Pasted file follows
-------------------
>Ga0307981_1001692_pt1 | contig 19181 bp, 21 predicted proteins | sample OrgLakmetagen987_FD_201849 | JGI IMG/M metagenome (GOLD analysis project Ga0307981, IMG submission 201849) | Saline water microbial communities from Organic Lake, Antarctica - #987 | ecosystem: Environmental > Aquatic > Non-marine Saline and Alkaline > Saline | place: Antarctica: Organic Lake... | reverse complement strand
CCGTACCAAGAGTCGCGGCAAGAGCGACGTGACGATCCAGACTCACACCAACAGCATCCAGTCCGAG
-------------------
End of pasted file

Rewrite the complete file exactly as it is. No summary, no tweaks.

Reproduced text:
>Ga0307981_1001692_pt1 | contig 19181 bp, 21 predicted proteins | sample OrgLakmetagen987_FD_201849 | JGI IMG/M metagenome (GOLD analysis project Ga0307981, IMG submission 201849) | Saline water microbial communities from Organic Lake, Antarctica - #987 | ecosystem: Environmental > Aquatic > Non-marine Saline and Alkaline > Saline | place: Antarctica: Organic Lake... | reverse complement strand
CCGTACCAAGAGTCGCGGCAAGAGCGACGTGACGATCCAGACTCACACCAACAGCATCCAGTCCGAG